This year, BBC Sport is profiling 20 of the greatest Formula 1 drivers of all time. The BBC F1 team were asked to provide their own personal top 20s, which were combined to produce a BBC list. Veteran commentator Murray Walker provides his own reflections in a video of their career highlights, and chief F1 writer Andrew Benson profiles the driver. This week, number 14 - Mika Hakkinen
Michael Schumacher says his toughest rival in his first career was Mika Hakkinen, which is quite a compliment from a man who also raced against Ayrton Senna and Alain Prost and lost his final world championship battle to Fernando Alonso.
Schumacher's respect for the famously monosyllabic, but searingly quick, Finn was never better illustrated than after the 2000 Belgian Grand Prix.
Hakkinen won the race thanks to one of the most brilliant overtaking manoeuvres ever seen in Formula 1, passing Schumacher's Ferrari in a stunning display of bravery and audaciousness as they speared either side of a backmarker.
Just as revealing and important, though, was what happened a lap before at the same place.
This time the two men were on their own. Hakkinen was closing fast, and went for the inside, whereupon Schumacher did one of his notorious 'leans' - driving across at the McLaren and keeping going until his rival was left with the choice of backing off, or taking to the grass at 200mph.
Hakkinen backed off, but even so his front wing touched the rear wheel of Schumacher's Ferrari. He was not amused.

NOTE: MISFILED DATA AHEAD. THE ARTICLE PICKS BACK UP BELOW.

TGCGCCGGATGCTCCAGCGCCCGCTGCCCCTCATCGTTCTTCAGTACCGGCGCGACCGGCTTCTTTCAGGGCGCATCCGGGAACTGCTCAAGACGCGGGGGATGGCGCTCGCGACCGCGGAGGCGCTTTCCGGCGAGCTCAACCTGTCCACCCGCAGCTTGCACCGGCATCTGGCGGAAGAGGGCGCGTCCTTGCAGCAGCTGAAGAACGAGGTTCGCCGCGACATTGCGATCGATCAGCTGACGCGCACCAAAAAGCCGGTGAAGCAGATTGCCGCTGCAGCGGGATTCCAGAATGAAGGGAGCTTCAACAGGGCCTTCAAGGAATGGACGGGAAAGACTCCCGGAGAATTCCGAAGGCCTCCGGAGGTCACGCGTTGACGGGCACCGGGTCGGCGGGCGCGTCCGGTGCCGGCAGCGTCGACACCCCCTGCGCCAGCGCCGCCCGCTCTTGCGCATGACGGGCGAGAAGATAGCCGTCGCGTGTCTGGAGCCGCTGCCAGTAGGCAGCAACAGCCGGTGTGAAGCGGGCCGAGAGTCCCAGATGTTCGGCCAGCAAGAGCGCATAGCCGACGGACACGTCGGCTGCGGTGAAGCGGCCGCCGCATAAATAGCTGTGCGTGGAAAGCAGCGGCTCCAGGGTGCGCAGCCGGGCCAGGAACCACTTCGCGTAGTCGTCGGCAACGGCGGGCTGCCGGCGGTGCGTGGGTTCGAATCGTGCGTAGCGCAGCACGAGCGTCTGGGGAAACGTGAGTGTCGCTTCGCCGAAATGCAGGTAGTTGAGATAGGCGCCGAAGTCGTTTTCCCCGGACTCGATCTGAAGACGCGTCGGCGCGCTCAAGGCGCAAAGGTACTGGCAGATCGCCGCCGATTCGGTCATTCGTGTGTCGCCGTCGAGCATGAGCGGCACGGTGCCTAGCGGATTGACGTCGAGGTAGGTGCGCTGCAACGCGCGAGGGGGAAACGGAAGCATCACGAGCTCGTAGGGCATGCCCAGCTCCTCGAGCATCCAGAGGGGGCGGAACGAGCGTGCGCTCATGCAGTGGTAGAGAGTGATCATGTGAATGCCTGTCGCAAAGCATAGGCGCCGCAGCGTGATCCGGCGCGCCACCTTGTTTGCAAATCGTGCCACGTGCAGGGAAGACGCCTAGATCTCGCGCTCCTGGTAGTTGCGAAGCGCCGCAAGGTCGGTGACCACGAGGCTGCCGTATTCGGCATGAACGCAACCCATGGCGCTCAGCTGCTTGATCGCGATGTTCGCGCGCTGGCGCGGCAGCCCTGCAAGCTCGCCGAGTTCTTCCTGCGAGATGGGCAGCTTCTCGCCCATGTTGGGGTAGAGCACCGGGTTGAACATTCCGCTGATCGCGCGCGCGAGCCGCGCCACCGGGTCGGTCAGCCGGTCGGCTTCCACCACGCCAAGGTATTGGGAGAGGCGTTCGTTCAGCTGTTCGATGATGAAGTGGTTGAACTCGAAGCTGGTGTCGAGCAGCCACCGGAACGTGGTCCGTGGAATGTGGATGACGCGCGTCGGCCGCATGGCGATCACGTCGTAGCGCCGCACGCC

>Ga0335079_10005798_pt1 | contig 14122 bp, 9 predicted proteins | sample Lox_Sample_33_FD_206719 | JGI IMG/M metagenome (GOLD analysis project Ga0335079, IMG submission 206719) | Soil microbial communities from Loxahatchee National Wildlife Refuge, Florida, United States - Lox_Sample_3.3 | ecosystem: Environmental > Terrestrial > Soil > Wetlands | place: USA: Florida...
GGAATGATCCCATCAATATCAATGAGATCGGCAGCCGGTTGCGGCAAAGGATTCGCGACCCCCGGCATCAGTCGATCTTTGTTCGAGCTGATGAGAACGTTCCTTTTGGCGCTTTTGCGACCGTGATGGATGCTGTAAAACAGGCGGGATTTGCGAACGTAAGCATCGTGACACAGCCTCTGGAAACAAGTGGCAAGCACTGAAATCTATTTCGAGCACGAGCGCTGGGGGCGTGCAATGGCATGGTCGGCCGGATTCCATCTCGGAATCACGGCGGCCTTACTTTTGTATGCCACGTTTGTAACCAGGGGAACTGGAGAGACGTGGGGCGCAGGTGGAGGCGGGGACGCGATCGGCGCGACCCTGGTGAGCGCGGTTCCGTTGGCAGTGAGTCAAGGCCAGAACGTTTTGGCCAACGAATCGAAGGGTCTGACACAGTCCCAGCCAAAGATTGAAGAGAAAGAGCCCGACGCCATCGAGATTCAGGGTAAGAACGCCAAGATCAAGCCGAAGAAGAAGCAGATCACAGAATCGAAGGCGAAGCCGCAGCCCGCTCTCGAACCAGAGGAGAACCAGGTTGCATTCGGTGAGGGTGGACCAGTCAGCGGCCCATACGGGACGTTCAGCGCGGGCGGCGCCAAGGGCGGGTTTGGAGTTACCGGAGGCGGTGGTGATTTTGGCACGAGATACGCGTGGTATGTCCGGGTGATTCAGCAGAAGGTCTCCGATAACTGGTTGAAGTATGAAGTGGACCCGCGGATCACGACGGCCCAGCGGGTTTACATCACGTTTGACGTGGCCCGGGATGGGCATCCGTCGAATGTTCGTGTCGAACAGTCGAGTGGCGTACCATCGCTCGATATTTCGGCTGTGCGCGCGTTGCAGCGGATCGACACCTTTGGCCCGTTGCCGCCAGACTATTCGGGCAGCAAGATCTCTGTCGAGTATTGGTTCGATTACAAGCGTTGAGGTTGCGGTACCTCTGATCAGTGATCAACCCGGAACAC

As the two men pulled up in parc ferme at the end of the race, Hakkinen got out of his car and walked straight over to Schumacher.
A different character would have ranted at the German, perhaps even tried to assault him, as Schumacher himself did to David Coulthard after they collided at the same race two years previously.
Instead, Hakkinen calmly went over the incident with Schumacher, using hand gestures. He has never revealed what he said, but the message was clear - that was out of order; don't ever try it with me again. Schumacher, stony-faced and chastened, merely nodded.
I was in the press conference after that race and was one of several people who tried to get Hakkinen to criticise Schumacher's behaviour. He wouldn't bite.
Which might explain why Schumacher said this to BBC Sport about Hakkinen last year: "Mika Hakkinen was the best opponent in terms of his quality, but the biggest admiration I had for him was we had 100% fight on track but a totally disciplined life off track. We respected each other highly and let each other live quietly."
The intensity of that incident at Spa was heightened by the fact that the two men were locked in a battle for the world championship.
Schumacher ultimately claimed the crown after another titanic battle with Hakkinen - this time at the Japanese Grand Prix at that other great drivers' circuit, Suzuka.
Flat out for the entire race, the two were on a totally different level from anyone else - as Senna and Prost had been in their own battles at the same track a decade before, and Schumacher and Alonso would be six years later.
The careers of both Hakkinen and Schumacher began as the Senna/Prost era was coming to a close. Both made their debuts in 1991, but whereas Schumacher was quickly parachuted into a front-running car at Benetton, Hakkinen spent two years at faltering Lotus, before joining McLaren as test driver in 1993.